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Walt Whitman’s Soldiers

"Death of a Case from Second Bull Run"

Urinary stones removed from the bladder of Private John Mahay
National Museum of Health and Medicine PS 2567
Urinary stones removed from the bladder of Private John Mahay
National Museum of Health and Medicine PS 2567

At Armory Square Hospital, Whitman also cared for Private John Mahay, 101st New York. Mahay was shot in the groin during the second battle of Bull Run on August 29th, 1862. During the course of his treatment, it was reported that Mahay passed several pieces of bone through his urethra. The entrance and exit wounds made by the bullet never healed, and pus, blood and urine would discharge through them. In September 1863, Mahay began to weaken, and he died on October 24th. Several urinary stones were removed from his bladder at autopsy. They formed as a result of his injuries. Whitman recalled Mahay’s life and death in Specimen Days :

Entry for John Mahay in the Medical and Surgical History of the War of the Rebellion, Surgical Vol 3 (Washington: Government Printing Office, 1833), 294. Reprinted as Medical and Surgical History of the Civil War (Wilmington, NC: Broadfoot Publishing Co., 1991)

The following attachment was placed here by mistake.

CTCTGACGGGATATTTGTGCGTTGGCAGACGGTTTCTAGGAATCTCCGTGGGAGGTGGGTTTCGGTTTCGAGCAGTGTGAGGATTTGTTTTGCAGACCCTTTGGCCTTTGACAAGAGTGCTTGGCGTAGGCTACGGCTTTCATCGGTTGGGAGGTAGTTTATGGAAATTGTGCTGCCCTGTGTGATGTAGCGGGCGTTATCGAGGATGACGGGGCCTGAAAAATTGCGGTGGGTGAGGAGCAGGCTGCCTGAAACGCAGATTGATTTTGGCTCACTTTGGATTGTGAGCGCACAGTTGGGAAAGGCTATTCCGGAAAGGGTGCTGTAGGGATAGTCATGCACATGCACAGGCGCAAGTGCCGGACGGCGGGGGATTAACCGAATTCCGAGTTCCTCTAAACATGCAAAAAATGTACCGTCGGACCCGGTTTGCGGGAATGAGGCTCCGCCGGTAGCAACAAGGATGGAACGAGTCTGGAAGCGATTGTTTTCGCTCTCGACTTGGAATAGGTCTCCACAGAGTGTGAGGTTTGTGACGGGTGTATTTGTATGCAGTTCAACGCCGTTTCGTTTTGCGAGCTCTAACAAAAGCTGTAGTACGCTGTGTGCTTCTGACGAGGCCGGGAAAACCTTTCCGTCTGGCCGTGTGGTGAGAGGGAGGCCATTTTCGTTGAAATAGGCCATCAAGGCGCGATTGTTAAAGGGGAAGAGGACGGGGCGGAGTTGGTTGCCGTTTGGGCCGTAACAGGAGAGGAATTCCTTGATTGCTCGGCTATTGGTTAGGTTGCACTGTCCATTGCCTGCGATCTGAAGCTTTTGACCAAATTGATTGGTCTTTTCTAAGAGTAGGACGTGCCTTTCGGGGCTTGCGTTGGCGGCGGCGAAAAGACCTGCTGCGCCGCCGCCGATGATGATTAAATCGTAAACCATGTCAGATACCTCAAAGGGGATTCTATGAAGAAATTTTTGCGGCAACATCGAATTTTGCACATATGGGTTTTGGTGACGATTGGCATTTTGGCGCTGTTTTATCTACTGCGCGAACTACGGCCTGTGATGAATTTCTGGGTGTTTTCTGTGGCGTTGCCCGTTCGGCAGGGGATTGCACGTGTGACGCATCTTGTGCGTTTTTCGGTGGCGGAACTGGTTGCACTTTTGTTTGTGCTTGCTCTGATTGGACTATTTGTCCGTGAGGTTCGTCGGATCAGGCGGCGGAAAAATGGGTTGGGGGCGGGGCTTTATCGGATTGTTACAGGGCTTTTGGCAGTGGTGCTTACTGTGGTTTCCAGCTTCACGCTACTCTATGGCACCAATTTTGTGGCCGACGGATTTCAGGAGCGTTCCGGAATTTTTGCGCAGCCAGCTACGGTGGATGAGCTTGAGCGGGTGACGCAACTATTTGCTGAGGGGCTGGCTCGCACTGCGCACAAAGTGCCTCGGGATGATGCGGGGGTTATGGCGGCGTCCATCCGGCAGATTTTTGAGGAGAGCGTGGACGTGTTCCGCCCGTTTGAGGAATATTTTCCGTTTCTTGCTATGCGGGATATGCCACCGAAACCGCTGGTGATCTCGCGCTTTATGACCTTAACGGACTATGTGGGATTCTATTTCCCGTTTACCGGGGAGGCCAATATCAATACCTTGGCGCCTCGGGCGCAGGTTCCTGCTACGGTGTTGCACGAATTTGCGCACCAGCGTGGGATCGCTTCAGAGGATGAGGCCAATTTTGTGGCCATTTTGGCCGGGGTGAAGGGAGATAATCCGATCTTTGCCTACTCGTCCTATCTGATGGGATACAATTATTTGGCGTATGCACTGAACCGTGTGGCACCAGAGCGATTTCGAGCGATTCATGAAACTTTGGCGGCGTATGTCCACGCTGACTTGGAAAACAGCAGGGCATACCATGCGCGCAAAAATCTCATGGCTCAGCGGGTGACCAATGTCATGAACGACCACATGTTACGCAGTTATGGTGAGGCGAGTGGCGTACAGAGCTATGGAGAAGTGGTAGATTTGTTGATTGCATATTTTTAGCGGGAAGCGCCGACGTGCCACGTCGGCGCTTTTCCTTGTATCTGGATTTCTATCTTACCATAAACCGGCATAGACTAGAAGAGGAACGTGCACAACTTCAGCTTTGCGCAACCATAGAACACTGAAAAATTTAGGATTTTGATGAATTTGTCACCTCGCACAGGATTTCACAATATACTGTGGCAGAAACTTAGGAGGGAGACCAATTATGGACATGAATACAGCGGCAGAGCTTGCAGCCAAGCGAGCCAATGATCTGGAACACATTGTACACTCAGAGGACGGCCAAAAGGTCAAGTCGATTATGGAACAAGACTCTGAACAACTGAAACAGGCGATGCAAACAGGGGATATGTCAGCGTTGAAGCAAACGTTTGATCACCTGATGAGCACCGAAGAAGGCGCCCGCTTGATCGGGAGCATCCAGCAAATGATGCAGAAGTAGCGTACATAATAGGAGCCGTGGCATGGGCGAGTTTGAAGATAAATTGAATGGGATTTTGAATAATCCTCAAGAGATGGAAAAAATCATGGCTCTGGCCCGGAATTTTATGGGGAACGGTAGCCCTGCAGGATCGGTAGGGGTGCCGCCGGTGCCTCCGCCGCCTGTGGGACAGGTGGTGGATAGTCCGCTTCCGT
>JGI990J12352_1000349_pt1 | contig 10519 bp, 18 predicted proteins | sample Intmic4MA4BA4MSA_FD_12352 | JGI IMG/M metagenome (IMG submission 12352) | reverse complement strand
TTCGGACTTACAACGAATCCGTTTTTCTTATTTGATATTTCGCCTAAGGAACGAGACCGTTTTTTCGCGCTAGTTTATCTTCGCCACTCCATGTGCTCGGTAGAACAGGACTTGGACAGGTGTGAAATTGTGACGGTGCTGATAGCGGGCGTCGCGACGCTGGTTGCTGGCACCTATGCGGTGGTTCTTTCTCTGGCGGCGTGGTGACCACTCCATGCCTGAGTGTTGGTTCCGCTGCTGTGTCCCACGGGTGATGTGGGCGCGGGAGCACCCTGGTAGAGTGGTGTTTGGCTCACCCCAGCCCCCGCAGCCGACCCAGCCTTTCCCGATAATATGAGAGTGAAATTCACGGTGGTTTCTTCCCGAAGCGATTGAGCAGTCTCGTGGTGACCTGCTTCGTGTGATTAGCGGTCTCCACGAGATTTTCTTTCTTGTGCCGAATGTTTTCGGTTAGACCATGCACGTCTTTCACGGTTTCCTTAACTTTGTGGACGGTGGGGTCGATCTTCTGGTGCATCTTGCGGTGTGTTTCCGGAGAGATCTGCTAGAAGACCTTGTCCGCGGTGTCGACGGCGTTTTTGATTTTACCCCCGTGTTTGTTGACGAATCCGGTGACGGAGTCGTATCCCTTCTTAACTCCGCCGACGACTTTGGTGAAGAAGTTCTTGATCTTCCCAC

Entry for John Mahay in the Medical and Surgical History of the War of the Rebellion, Surgical Vol 3 (Washington: Government Printing Office, 1833), 294. Reprinted as Medical and Surgical History of the Civil War (Wilmington, NC: Broadfoot Publishing Co., 1991)

“Well, poor John Mahay is dead. He died yesterday. His was a painful and lingering case. I have been with him at times for the past fifteen months. He belonged to Company A. One Hundred an First New York, and was shot through the lower region of the abdomen at second Bull Run, August, 1862. One scene at his bedside will suffice for the agonies of nearly two years. The bladder had been perforated by a bullet going entirely through him. Not long since I saw a good part of the morning by his bedside, Ward E, Armory-square.The water ran out of his eyes from the intense pain,and the muscles of his face were distorted, but he uttered nothing except a low groan now and then. Hot moist cloths were applied, and relieved him some what. Poor Mahay, a mere boy in age, but old in misfortune. He never knew the love of parents, was placed in his infancy in one of the New-York charitable institutions, and subsequently bound out to a tyrannical master of Sulivan County, (the scars of whose cowhide and club remained yet on his back.) His wound here was a most disagreeable one, for he was a gentle, cleanly, and affectionate boy. He found friends in his hospital life, and, indeed, was a universal favorite. He had quite a funeral ceremony.”